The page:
Celtics' 'D' deserves credit

Friday, June 27
What we expected from the 2007-08 Boston Celtics: A 50-55 win season. A few quality wins over the Pistons, Cavaliers and some selected Western Conference squads. A good run into the playoffs, maybe ending in the Eastern finals.

What we got from the 2007-08 Boston Celtics: A 66-win season. A 25-5 record against the West. The NBA Championship.


However, I must take issue with the hordes of writers and pundits who seemed to think this Finals series would be a coronation for the Los Angeles Lakers.

Unlike a lot of non-Laker fans, I have great respect for Kobe Bryant. I think he is the most gifted player in the NBA, if not the world. But I think a lot of Laker backers were dazzled by Kobe's skills, and less than dazzled by the punishing team defense played by the Celtics.

I go back to a late-season battle between the Celtics and the Dallas Mavericks in Dallas. The Celtics prevailed, essentially, by shutting the Mavs down in the latter part of the fourth quarter.

Following the game, Dallas star Dirk Nowitzki remarked that Dallas hadn't seen that kind of defensive pressure all year. I remembered that, because it was a candid comment. Most NBA players never give undue credit to the other team. This is in part, at least, because NBA players don't like to admit when another team is superior.

But the Celtics' defensive pressure was stifling, throughout the year. It is a testament to the team, and, I suspect, to Kevin Garnett, that the squad could generate that energy night in and night out.

Of course, in basketball, one player, even if it's Michael Jordan, cannot control an outcome alone.

And Bryant had far less talent surrounding him than Jordan did during his championship years. I thought that Derek Fisher, Lamar Odom and Pau Gasol all underperformed in the Finals. Bryant was criticized for controlling the ball too much, but when you're the only guy who can get your shot off consistently, it's hard to want to give up the rock, especially when the 24-second clock is winding down.

Certainly, there were times when it seemed Bryant was chucking the game plan and trying to win games one-on-one, but I think basketball fans should give the Celtics' defense some credit in this regard.

As they should give coach Doc Rivers some credit. Rivers proved a few things this year. First, when he has the horses, he can compete with anyone. Second, he faced a veteran coach, Phil Jackson, in the Finals, and seemed to have an answer for every move Jackson made.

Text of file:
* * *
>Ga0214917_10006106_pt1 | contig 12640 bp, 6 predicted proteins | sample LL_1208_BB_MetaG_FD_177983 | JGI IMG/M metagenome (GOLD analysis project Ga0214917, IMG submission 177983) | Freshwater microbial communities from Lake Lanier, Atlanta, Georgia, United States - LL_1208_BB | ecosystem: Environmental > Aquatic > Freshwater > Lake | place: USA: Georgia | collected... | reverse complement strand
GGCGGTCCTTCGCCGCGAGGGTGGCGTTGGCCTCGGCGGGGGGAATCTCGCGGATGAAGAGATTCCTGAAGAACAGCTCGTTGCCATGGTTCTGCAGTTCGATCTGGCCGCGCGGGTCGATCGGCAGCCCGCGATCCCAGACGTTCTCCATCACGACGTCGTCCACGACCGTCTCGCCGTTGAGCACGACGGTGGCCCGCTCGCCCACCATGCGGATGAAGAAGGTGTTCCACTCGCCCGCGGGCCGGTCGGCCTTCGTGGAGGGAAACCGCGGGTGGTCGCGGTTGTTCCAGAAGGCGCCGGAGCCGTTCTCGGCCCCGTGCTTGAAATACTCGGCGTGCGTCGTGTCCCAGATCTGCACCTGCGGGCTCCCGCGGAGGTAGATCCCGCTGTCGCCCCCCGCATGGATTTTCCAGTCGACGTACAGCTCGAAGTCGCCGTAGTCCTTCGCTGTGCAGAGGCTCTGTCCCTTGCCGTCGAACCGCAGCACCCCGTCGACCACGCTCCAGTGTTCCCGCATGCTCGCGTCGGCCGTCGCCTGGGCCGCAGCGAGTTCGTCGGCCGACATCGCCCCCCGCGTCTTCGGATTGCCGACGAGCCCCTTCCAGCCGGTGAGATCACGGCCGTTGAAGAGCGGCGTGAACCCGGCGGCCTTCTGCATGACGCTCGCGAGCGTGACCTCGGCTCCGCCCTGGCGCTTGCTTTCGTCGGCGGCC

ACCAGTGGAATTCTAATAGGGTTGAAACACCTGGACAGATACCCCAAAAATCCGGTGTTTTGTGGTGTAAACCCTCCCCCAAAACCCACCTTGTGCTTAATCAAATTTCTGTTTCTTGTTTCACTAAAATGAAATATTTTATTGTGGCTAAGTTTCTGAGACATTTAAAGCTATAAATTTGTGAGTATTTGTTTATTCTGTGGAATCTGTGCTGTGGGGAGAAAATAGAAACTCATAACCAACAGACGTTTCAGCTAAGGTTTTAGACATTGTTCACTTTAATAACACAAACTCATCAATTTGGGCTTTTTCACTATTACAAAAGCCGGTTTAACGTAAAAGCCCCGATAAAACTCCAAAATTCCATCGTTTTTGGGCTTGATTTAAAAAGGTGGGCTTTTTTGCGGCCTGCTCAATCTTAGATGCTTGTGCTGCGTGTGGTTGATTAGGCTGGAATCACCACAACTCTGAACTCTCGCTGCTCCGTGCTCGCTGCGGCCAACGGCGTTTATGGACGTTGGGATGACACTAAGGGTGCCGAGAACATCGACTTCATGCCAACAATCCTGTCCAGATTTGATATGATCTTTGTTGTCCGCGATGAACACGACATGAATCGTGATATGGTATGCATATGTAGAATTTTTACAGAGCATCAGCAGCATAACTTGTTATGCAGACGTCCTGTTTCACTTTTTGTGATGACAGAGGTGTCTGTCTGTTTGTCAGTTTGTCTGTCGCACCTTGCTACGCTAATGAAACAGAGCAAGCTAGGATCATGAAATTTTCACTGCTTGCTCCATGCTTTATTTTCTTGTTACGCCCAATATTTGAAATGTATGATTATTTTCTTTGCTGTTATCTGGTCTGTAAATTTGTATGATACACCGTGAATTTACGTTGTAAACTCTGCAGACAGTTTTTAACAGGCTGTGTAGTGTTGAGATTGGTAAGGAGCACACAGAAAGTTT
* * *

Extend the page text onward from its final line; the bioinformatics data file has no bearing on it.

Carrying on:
Boston Globe hoop guru Bob Ryan placed the 2007-08 Celtics as their second best team ever, behind the 1985-86 squad. I would not place this unit as high, simply because the Celtics' NBA finalists of 1984-86 were all better. Garnett would have to guard Kevin McHale, but Robert Parish would make mincemeat of Kendrick Perkins. And I'd like to see how Ray Allen would deal with the array of Larry Bird post-up options.

And while I don't disagree that the Bill Russell squads on the 1960s would be hard-pressed to match the size of the 2008 crew, it would be an intriguing series. John Havlicek and Allen would be a battle, and I think Sam Jones would do better against Paul Pierce than some might think. Garnett vs. Russell would be a nice little war, and K.C. Jones vs. Rajon Rondo would be fun to see. I'd enjoy watching Bailey Howell and P.J. Brown rabbit punch each other in the low post.

But the best part is that 2008 vindicated a lot of people.

I was watching the 1988 Eastern semifinals recently. That was the series in which Bird and Atlanta's Dominique Wilkins staged their Game Seven shootout. Rivers fouled out with 14 points and 16 assists, and was sobbing openly as he went to the bench. You had to feel bad for a guy who was so passionate and I remember feeling bad in 1988. I wondered if Rivers would ever have a chance for success. I'm glad he finally did.

To reach Derek Gentile: dgentile@berkshireeagle.com, (413) 528-3660.


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